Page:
New Watch! • 18 Dec 2015

3 Secrets About The First Watch That Conquered Mount Everest


Sir Edmund Hillary and Sherpa Tenzing Norgay
Sir Edmund Hillary and Sherpa Tenzing Norgay

On 29 May 1953, a defining moment of mankind’s history was written, two men became the first humans to set foot on the peak of Mount Everest, the highest mountain on earth. They were Sir Edmund Hillary and Sherpa Tenzing Norgay. It was just the beginning of space exploration, there was neither GPS nor Satellite technology. Yet these two men braved the worst of nature’s elements and entrusted their lives to the simple equipment we take for granted today, the compass for navigation and the trusty watch for accurate time keeping. Together with 50lbs of equipment, it became not much of a feat of skill but one of sheer endurance, both man and instruments. Despite the odds of the harsh and cold temperatures, environment and low pressure, the men and their equipment withstood the test and followed them all the way up to the peak. This trusty watch was a leather strapped Rolex built specifically for this expedition. In the era where there was no mobile nor digital devices, the men relied on this simple looking leather strapped watch to keep time, which was of paramount importance especially during the final ascent as every second on the oxygen tanks counts.

Sir Edmund Hillary and Sherpa Tenzing Norgay on the summit
Sir Edmund Hillary and Sherpa Tenzing Norgay on the summit

Lord Hunt, leader of the historic British expedition, wrote afterwards on the importance of the Rolex watch: “We have indeed come to look upon Rolex Oysters as an essential part of our high-climbing equipment.

The Rolex Oyster Perpetual 1953, similar to the pair Sir Edmund wore to the summit.
The Rolex Oyster Perpetual 1953, similar to the pair Sir Edmund wore to the summit.

Here are 3 secrets about this unique watch that was first to conquer Mount Everest.

1. This Rolex Oyster Perpetual was a unique piece

Sir Edmund Hillary pictured with his Rolex at base camp. (Image Credit: Getty Images).
Sir Edmund Hillary pictured with his Rolex at base camp. (Image Credit: Getty Images).

Contrary to popular belief, this Rolex watch was a built in 1950 and was not commercially available. Many people mistook the watch for the popular Rolex Oyster Everest, which was built between the 1930s and 1940s.

The original piece Sir Edmund Hillary wore. (Image credit: Beyer Watch and Clock Museum in Zurich).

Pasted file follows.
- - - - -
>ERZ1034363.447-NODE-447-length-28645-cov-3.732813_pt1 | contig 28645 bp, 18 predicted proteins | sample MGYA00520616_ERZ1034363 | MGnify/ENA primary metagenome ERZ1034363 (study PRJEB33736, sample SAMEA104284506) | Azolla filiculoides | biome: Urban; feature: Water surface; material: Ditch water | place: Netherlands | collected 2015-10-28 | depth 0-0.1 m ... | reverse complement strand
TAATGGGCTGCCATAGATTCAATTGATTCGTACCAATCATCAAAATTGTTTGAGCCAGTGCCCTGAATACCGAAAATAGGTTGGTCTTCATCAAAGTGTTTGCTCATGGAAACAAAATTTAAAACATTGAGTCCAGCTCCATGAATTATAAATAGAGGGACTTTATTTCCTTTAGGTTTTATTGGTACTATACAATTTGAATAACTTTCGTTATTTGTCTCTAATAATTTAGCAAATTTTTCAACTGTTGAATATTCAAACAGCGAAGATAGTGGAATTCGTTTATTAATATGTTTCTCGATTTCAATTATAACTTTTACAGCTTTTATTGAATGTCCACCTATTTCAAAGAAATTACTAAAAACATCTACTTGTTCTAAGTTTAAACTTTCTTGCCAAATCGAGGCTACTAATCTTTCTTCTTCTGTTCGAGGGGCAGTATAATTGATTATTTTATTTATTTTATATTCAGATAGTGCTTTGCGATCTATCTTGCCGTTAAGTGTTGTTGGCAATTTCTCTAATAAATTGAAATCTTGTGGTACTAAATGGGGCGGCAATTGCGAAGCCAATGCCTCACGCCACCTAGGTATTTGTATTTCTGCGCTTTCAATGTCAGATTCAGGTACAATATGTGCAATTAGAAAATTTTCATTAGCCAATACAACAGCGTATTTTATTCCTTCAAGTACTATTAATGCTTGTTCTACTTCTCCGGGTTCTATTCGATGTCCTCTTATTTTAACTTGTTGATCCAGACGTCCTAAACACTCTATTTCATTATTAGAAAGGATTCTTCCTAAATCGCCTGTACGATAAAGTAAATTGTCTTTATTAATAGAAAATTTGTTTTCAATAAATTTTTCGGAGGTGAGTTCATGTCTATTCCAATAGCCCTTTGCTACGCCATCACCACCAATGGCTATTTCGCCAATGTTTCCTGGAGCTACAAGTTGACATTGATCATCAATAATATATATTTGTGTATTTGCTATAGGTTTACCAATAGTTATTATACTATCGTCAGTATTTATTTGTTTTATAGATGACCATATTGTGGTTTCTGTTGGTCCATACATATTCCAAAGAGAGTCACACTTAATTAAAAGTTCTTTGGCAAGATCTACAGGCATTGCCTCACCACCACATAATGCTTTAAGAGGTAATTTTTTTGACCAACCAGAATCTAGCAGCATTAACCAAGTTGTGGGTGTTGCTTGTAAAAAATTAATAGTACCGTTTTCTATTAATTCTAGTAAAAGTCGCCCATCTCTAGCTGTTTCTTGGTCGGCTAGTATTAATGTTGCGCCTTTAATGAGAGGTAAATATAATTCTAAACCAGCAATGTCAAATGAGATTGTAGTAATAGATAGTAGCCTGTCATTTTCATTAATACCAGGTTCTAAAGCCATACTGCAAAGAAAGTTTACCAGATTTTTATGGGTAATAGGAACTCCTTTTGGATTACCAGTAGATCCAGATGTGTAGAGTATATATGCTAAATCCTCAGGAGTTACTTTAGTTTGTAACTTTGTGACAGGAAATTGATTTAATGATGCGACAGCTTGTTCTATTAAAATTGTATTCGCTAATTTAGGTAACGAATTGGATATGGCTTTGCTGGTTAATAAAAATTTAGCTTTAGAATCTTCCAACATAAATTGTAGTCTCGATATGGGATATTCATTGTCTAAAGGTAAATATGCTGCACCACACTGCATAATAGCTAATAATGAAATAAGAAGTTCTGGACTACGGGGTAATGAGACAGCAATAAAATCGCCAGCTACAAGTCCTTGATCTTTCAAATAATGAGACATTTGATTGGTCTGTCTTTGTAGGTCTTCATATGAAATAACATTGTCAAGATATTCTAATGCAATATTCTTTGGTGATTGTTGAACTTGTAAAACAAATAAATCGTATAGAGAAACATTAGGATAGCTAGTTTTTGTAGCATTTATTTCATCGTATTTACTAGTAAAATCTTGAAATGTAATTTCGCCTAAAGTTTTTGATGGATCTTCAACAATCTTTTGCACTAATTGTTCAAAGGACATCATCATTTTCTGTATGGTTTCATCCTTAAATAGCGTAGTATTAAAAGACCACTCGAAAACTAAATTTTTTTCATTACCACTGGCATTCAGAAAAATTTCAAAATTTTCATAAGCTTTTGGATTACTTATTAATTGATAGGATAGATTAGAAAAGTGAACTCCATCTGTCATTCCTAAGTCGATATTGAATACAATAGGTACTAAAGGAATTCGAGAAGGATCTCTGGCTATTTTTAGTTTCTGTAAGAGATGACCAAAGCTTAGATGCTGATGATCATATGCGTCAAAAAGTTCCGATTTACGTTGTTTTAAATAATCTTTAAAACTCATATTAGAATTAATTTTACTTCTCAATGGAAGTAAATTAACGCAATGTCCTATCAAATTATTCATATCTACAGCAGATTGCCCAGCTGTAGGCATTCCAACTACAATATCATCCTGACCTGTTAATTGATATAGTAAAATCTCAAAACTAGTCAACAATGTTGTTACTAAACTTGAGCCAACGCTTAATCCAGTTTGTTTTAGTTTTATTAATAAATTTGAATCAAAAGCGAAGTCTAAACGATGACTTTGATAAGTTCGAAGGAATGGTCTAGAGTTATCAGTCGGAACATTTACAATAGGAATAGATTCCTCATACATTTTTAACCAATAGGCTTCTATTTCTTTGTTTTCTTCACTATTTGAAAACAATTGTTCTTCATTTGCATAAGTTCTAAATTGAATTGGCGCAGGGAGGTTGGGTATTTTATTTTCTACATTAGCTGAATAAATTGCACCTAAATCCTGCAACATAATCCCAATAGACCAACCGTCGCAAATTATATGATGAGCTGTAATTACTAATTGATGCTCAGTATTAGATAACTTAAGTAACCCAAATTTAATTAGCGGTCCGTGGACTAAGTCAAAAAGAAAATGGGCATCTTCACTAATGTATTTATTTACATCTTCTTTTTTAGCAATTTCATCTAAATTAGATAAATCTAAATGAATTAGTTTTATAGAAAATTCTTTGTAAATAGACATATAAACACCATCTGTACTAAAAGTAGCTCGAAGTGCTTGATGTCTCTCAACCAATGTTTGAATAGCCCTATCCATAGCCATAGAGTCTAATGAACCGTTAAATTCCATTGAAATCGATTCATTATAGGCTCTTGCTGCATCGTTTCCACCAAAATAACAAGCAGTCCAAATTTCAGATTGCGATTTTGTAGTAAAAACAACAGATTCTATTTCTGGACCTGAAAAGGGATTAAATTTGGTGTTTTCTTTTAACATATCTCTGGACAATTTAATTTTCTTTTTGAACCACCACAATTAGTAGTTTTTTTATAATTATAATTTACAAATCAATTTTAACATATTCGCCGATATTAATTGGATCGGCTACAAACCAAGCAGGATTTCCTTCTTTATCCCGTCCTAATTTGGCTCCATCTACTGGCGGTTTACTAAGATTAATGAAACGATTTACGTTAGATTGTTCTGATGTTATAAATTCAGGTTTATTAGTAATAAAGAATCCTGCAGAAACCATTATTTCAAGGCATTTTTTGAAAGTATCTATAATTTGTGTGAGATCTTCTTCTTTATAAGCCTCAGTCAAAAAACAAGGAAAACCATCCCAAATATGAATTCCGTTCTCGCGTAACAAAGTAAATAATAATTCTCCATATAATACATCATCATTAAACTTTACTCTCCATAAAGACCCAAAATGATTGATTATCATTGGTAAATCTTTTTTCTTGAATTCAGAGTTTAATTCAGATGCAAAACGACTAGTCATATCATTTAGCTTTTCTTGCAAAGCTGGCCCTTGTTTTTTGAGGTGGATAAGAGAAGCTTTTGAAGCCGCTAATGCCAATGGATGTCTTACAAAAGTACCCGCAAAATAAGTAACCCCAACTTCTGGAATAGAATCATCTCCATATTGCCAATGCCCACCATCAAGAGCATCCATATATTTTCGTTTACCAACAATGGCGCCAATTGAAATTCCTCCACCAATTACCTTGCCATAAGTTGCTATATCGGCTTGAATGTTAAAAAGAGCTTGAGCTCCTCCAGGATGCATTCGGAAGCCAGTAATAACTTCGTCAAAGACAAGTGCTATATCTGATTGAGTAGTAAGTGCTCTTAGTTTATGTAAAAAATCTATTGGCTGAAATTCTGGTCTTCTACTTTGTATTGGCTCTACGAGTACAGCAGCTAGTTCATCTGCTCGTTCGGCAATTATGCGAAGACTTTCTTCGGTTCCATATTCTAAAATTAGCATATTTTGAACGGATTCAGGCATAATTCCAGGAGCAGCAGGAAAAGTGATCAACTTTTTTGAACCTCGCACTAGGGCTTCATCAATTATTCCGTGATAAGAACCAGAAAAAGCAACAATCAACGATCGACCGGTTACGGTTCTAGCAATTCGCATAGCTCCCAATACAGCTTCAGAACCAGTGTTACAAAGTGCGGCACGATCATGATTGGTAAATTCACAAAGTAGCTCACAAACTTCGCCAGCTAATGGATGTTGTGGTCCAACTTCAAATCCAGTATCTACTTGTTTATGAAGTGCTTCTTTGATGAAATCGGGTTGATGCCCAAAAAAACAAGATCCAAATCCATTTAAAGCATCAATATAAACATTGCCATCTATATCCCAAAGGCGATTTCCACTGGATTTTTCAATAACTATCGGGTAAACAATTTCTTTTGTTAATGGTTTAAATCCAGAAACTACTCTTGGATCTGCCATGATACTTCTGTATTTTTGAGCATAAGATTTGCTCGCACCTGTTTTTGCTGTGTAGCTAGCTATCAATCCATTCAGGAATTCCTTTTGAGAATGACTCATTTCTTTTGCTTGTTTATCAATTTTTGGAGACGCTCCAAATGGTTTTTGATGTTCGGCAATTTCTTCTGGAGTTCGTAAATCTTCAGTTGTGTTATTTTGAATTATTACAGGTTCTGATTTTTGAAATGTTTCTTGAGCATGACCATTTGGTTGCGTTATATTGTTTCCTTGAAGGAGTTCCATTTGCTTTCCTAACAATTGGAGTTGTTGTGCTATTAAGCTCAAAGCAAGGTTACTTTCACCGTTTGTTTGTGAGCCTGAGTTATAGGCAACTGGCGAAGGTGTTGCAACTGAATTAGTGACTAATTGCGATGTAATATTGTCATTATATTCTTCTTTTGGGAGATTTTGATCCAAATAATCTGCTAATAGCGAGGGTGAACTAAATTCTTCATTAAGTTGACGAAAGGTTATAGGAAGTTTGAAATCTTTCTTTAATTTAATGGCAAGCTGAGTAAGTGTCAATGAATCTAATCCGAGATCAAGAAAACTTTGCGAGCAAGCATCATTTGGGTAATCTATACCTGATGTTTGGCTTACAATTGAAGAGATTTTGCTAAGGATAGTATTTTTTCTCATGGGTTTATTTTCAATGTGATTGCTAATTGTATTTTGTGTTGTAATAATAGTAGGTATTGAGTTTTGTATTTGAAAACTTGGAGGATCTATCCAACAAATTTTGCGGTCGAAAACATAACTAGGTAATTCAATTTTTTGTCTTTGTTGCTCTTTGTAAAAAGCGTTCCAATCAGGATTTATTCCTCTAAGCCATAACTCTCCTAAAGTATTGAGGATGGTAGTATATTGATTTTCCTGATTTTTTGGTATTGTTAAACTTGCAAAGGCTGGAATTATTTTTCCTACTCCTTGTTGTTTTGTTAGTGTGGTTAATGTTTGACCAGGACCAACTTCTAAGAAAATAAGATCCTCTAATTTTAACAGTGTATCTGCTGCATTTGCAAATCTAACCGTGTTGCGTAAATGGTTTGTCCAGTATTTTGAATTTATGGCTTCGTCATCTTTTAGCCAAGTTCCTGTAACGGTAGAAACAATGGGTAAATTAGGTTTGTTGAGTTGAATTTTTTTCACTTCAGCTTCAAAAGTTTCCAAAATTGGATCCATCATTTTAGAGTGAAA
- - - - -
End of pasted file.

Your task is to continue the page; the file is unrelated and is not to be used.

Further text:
The original piece Sir Edmund Hillary wore. (Image credit: Beyer Watch and Clock Museum in Zurich).

 

2. This Rolex Oyster Perpetual was a prototype and not a gift

Tenzing Norgay with his Rolex seen here shortly after his return from the expedition. (Image Credit: Getty Images).
Tenzing Norgay with his Rolex seen here shortly after his return from the expedition. (Image Credit: Getty Images).

Many would have thought that this watch would be one that was commercially available and given as a gift to the climbers, but it was in fact a prototype specifically built by Rolex in 1950 to challenge the elements, as no watch has ever challenged such high altitudes at such low pressures and temperatures. After the expedition, the climbers had to return the watches to Rolex first for further extensive testing, and then thereafter presented back to them as a gift. This confidence displayed by the men in Rolex’s technology spurred a Rolex watch revolution. Many subsequent mountaineering feats were achieved with trusty and reliable Rolex Oysters. One example was the solo feat Italian Reinhold Messner achieved in 1978, when he conquered Everest without the use of oxygen tanks. His only companion was the trusty Rolex Oysterquartz.

 

3. This watch would become the Rolex Oyster Perpetual Explorer

The Rolex Oyster Perpetual Explorer is the result of the Everest expedition.
The Rolex Oyster Perpetual Explorer is the result of the Everest expedition.

This watch was eventually christened as the Rolex Oyster Perpetual Explorer. The Rolex Oyster Perpetual Explorer is the result of the Everest expedition, and the new Explorer is an amalgamation of 65 years of innovation and technologies from Rolex’s commitment and involvement in exploration.

The Rolex Explorer's iconic black dial with Arabic numerals.
The Rolex Explorer’s iconic black dial with Arabic numerals.

Today, the Explorer still retains the simplicity of its predecessors, retaining its distinctive black dial, its clear hour and minute hands with highly legible luminescent indices and large Arabic numerals at 3, 6 and 9 o’clock.

The Paraflex mechanism, note the blue parachrom spring supported by the Paraflex bridge.
The Paraflex mechanism, note the blue parachrom spring supported by the Paraflex bridge.

These features may seem unassuming yet such simplicity is ingenuine as all of it ensures optimal legibility in the dark, a crucial feature for explorers. The new chromalight display  emits a blue glow and is legible in the dark for twice as long as before.  Also beneath the new explorer’s dial lies the shock resistant paraflex technology, a highly efficient shock absorber designed to protect sensitive components of the movement.

The Rolex Explorer will forever live on as the lasting legacy of Sir Edmund Hillary and Sherpa Tenzing Norgay’s epic feat of mankind.

The Hour Glass is the official retailer of Rolex Timepieces.

 



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